Syphilis
2 min

Alberta’s place in the global Sex-Ed/STI chain

A new study by the Global Forum on Men Who Have Sex With Men & HIV (MSMGF) was just released showing that less than half of the world’s MSM have easy access to HIV prevention education and tools, with wide variations in access between regions. 

It’s a groundbreaking study that surveyed more than 5,000 MSM from 127 countries in multiple languages about their knowledge of HIV services and prevention strategies.

The results are not terribly surprising. Regions with the lowest level of knowledge about HIV prevention strategies are also the regions where respondents indicated the highest levels of social stigma against homosexuality: Asia, Africa, the Middle East, the Caribbean and Latin America. 

Ultimately, the study concludes that more must be done to erase homophobia and increase safer sex education in these regions in order to better combat the spread of HIV.

It’s not just the developing world or even just MSM who need better access to safer sex education. Right here in Canada we’re dealing with a major outbreak of syphilis that’s virtually unheard of in Western countries with strong health care systems. 

Macleans is reporting on a cluster of syphilis cases in Alberta, including tragic cases of congenital syphilis that have left nine infants dead and adult cases of untreated syphilis leading to neurological and heart disorders. Unfortunately, the article’s author has buried the lede under a whistful account of 19th-century dramatist Henrik Ibsen’s syphilis play Ghosts.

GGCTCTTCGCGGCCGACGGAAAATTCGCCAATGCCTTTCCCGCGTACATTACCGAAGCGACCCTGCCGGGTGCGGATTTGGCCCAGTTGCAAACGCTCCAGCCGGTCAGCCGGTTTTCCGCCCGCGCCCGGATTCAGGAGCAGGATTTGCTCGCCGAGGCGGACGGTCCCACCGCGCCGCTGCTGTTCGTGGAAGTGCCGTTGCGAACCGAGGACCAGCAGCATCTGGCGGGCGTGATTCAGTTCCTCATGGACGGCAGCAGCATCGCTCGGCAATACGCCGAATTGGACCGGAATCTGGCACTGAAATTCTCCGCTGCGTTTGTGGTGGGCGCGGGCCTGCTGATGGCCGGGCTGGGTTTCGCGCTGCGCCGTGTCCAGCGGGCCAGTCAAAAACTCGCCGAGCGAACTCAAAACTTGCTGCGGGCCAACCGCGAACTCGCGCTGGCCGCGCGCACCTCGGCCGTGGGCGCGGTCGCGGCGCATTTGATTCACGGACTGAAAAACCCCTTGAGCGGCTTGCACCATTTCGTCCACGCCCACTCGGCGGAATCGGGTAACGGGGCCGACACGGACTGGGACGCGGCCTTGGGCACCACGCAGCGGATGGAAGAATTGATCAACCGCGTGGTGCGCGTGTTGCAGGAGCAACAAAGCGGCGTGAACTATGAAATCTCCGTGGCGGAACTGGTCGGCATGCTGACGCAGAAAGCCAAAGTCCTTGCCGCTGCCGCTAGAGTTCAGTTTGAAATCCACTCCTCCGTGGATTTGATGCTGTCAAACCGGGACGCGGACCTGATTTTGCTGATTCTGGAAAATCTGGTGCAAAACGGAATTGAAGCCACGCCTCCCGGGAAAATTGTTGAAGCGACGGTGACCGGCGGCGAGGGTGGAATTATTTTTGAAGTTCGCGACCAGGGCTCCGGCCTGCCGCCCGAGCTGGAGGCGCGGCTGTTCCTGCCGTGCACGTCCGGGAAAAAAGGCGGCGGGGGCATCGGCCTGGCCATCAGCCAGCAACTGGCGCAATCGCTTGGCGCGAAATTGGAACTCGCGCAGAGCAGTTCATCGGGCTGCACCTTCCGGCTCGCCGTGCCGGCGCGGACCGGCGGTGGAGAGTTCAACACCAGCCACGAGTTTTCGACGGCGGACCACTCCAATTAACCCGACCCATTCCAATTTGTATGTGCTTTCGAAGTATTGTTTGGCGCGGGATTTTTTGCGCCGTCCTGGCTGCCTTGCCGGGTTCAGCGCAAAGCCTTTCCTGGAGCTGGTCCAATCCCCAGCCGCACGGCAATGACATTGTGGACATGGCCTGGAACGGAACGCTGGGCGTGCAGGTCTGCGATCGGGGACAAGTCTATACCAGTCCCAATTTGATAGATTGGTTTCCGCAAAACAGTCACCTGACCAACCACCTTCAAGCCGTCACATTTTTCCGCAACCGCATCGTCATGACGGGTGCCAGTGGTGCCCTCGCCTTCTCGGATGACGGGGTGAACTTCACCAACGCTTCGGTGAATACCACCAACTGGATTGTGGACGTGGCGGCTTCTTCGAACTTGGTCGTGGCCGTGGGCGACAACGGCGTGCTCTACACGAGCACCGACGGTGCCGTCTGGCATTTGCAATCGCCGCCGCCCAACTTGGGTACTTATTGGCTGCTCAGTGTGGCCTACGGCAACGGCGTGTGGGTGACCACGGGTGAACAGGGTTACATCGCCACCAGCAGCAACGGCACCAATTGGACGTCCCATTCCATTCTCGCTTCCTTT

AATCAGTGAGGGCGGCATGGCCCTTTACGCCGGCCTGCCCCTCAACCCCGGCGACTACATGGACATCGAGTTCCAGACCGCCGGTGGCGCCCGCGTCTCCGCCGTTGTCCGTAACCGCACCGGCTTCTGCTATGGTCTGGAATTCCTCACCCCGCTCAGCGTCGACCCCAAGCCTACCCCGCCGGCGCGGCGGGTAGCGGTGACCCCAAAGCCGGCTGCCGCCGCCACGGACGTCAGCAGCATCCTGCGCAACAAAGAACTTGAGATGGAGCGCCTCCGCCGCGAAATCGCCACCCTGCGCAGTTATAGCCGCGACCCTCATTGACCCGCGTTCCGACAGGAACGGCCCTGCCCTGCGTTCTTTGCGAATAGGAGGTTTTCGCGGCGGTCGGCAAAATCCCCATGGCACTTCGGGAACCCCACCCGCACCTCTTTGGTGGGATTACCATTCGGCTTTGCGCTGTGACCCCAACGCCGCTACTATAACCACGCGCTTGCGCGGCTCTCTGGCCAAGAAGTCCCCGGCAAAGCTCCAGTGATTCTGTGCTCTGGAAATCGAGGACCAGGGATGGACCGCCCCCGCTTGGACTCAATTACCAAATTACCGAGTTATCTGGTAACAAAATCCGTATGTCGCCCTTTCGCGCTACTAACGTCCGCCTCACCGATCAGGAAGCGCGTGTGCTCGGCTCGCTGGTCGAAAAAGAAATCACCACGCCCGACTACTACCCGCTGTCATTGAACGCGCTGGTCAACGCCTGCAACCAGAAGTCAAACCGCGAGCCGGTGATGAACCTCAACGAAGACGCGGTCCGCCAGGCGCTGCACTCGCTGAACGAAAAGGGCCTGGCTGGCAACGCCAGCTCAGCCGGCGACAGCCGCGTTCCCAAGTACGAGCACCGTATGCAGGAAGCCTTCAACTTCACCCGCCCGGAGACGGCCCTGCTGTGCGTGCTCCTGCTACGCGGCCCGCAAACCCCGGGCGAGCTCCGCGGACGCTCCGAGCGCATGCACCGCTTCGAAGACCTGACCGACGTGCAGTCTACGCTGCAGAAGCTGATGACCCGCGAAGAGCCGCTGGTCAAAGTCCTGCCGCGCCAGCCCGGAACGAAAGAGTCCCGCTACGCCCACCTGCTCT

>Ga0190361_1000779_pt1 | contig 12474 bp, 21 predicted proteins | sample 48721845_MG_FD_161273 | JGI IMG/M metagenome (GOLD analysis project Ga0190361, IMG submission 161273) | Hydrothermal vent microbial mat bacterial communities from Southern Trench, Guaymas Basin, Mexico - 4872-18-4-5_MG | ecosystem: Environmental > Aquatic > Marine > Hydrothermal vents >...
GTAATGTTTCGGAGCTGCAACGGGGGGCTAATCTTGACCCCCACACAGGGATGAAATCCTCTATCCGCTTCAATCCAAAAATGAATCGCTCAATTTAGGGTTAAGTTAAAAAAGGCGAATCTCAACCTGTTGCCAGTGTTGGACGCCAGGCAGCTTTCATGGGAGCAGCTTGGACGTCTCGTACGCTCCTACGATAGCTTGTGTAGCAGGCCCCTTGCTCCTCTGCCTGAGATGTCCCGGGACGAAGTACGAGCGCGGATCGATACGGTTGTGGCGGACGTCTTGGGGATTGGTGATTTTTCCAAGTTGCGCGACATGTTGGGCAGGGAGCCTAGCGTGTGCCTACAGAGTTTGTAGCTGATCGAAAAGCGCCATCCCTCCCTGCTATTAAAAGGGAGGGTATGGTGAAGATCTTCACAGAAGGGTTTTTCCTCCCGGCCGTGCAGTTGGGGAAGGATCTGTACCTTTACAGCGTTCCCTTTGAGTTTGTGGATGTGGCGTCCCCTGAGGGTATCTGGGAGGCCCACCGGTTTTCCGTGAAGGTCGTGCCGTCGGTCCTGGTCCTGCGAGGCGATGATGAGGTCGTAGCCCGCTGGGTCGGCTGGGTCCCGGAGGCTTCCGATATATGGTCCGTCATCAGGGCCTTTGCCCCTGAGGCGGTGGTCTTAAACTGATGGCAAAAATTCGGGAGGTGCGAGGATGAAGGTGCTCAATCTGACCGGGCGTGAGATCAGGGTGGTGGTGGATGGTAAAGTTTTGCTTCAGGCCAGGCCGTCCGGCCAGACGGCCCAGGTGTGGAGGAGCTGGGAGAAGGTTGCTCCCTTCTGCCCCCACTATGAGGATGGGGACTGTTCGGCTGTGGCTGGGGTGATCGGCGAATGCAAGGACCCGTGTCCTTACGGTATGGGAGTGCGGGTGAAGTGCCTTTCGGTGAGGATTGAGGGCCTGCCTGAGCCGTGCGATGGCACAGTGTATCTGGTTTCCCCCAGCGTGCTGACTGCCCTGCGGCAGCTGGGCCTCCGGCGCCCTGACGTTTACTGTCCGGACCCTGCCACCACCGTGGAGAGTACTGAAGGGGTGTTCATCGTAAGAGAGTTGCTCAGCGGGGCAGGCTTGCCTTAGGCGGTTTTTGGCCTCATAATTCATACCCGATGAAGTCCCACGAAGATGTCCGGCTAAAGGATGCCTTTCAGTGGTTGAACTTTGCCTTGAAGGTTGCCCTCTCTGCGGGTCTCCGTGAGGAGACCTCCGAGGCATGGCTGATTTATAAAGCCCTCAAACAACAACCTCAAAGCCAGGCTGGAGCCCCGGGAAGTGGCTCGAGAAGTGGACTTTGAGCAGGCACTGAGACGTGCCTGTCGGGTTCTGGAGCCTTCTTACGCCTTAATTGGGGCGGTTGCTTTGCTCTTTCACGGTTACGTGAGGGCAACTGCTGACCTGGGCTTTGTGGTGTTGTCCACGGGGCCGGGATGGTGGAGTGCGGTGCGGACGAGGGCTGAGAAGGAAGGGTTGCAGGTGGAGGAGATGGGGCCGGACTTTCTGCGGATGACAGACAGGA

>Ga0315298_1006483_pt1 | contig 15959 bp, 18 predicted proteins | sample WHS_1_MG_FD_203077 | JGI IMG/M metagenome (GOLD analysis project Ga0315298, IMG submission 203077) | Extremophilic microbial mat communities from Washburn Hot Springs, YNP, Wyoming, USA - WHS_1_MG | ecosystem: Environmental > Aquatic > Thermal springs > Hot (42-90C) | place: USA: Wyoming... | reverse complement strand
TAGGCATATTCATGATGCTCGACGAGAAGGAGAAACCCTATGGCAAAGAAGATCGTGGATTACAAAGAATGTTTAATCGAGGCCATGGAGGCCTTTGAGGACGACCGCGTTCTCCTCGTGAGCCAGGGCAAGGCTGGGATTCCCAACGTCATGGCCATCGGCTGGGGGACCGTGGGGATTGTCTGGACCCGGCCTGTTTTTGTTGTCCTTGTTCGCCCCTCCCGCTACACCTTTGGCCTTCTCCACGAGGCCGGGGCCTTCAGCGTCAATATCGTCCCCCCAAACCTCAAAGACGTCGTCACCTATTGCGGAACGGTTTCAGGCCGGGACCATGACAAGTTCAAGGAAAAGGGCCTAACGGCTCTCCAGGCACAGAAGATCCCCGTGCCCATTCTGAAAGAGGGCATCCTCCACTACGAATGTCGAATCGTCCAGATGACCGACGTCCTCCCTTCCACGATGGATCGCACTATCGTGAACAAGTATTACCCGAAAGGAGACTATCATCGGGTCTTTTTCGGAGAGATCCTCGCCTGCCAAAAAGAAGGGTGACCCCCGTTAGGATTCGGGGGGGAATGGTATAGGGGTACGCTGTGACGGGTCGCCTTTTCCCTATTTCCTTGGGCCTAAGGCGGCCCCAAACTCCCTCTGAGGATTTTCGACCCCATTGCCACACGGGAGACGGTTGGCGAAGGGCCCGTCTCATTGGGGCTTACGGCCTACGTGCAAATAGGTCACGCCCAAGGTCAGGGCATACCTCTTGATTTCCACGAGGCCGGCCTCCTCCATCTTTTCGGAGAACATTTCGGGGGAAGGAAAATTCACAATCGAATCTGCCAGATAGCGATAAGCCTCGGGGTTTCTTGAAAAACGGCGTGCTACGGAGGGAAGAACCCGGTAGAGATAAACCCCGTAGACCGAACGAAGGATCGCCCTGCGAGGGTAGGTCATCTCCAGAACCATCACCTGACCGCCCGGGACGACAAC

Way down in the article’s second-last paragraph, the author gets to the point:

"Others wonder if conservative mores have been part of the drama. ‘Our sex ed is a patchwork, with little strong guidance from the top,’ warns Pam Krause of Calgary’s Sexual Health Centre. ‘People are okay to deal with certain things, but we’re still suffering from a lack of normalization of the harder topics.’ Even medical education in Alberta, she suggests, has allowed Victorian morality to interfere with the struggle for teaching resources.”

Lest we forget, Alberta passed Bill 44 in 2009 forcing teachers to notify parents in advance about any classroom discussions of sex or religion, giving parents the right to opt their children out. Perhaps out of shame, Alberta Health Minister Gene Zwozdesky, pictured above, was not recorded as voting on Bill 44. 

And last year, Sexual Health Access Alberta shut its doors.

Given that climate, and the province’s clumsy attempts at syphilis awareness campaigns, is it any wonder sexually transmitted infections are skyrocketing in Alberta?   

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